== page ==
The ruling upholds a decision by a lower court in 2006. It could force the Treasury Department to redesign its money. Suggested changes have ranged from making bills different sizes to printing them with raised markings.
The court’s decision included precisely the same example I made back in that previous post: that we require building design elements to accommodate people in wheelchairs even though they’re allowed the same access to the same stairs as everyone else. To contend that the blind are using the same money as anyone else and are, therefore, accommodated equally just rings false. I really cannot find sufficient argument to keep the paper money as it is and consider the issues that would bring to the blind as a “tough noogies” situation.
So the question, now, is what can we do to remedy the situation without making every dollar bill produced cost over a thousand dollars. The story talks about changing the size of the bills or printing raised images on them. As I explained in my previous post, changing the size simply doesn’t scale as well as it needs to. And making, for example, higher-denomination bills longer as they go up in value presents a problem when I hand you 1 bill with nothing to compare it to. The raised ink approach seems most viable and we can use the braille system to encode the denomination without having a learning curve on the part of the public.
One thing I am concerned about: the blind community needs to understand that there are limits to how accessible information can be made to people without sight. I want us to do the best we can at a reasonable cost but a spare-no-expense approach that inconveniences everyone to a great extent is just not a viable course of action. Let’s all see what Treasury comes up with and see where that goes.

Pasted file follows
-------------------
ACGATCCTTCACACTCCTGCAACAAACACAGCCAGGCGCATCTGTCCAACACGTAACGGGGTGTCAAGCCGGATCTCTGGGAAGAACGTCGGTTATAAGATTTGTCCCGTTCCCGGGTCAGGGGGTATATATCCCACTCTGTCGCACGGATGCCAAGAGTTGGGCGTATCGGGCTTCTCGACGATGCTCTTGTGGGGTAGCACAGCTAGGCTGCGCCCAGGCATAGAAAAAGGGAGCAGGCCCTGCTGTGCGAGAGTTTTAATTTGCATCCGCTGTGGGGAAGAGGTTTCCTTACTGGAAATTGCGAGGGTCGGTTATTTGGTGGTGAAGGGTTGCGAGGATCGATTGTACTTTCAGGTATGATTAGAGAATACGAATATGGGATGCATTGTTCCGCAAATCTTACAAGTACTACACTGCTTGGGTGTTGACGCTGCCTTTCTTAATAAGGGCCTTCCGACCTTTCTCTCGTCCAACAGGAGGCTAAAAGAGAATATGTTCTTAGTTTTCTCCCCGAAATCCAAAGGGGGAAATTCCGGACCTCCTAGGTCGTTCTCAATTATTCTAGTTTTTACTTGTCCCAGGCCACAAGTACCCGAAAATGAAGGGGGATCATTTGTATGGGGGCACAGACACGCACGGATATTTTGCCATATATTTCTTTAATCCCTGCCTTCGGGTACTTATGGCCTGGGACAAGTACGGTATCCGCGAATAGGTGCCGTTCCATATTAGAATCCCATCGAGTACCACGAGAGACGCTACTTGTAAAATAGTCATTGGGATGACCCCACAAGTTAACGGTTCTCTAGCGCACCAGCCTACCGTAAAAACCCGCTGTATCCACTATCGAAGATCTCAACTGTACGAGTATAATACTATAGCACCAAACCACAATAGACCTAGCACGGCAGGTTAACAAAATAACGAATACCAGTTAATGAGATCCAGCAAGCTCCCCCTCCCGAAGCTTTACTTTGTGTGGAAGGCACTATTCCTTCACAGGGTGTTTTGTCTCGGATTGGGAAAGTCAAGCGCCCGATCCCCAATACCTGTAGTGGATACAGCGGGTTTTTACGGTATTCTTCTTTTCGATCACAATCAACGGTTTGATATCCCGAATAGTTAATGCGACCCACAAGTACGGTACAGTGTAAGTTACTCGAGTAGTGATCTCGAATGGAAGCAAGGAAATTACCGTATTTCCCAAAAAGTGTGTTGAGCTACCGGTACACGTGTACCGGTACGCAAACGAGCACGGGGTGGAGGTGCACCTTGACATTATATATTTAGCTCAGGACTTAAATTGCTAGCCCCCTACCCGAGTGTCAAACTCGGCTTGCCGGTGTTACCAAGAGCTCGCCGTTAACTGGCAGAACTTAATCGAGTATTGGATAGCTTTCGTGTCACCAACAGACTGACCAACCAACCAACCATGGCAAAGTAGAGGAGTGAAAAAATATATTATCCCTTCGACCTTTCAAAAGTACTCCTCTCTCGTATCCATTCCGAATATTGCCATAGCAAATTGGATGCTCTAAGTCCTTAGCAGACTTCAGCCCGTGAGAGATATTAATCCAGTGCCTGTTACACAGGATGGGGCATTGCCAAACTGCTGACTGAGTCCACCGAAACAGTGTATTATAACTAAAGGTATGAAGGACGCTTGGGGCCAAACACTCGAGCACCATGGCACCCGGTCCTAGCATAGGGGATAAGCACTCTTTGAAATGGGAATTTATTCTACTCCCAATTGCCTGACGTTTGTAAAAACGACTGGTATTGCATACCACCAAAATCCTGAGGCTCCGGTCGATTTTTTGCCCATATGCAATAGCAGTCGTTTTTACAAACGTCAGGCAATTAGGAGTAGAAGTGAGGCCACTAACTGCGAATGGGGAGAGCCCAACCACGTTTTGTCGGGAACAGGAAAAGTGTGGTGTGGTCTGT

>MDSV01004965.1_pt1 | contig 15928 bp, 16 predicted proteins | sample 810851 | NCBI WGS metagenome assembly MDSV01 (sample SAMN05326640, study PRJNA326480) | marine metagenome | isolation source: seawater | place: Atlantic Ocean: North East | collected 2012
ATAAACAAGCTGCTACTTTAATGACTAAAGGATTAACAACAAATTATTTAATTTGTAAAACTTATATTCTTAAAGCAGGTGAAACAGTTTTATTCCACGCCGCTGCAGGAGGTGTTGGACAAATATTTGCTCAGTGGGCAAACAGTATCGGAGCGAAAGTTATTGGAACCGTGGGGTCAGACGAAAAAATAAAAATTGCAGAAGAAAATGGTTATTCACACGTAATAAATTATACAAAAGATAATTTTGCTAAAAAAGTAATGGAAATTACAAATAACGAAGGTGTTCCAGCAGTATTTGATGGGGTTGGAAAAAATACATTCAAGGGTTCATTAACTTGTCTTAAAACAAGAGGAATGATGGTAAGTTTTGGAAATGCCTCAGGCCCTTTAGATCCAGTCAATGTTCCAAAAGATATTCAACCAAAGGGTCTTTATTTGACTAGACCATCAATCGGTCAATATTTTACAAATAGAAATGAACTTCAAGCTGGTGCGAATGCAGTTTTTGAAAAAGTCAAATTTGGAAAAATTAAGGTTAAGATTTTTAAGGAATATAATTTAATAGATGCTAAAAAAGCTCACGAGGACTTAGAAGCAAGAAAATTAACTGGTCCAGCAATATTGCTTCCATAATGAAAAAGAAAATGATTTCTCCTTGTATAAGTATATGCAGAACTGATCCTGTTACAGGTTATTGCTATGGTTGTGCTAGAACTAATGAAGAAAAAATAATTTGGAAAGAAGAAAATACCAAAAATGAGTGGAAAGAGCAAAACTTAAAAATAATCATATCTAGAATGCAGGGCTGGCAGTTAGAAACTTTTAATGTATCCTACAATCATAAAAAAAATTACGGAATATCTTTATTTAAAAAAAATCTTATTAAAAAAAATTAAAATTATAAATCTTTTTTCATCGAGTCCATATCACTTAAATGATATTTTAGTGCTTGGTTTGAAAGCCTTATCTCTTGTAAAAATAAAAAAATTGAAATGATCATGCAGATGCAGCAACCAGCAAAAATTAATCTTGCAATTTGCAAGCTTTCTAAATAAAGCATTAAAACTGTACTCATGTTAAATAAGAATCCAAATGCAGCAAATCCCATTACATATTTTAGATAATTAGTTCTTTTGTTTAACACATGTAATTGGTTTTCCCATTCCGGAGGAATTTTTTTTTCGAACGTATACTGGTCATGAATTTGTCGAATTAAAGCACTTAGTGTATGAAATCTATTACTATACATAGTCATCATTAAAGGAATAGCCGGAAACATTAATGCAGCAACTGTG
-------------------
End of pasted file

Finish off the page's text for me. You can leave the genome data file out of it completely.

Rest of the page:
t is interesting that so many people hail the decline in turnout with wailing and gnashing of teeth, as a sign of the decline of our Democracy, when it may be evidence of the very success of our system. It is when people are not hot and bothered that they can not bother with voting. Low turnout may be as much a sign of satisfaction as apathy. In the case of Leesburg, one of the best run municipalities around, it seems much more likely that the voters saw no compelling issue at odds with the general happiness with the Town most felt, and as a result, declined to vote.
Playing devil’s advocate and siding with a contrarian position are all well and good, but this is a position that just can’t be taken seriously. It is to be taken as a reasonable course of action when one is satisfied with the work and decisions their elected officials are performing to sit out an election? And – what? – think that those people who aren’t satisfied (you know, the ones who are hot and bothered) won’t come out and vote for people who’d do things differently, thus upsetting that whole satisfying arrangement? That doesn’t seem “much more likely” at all. It seems daft.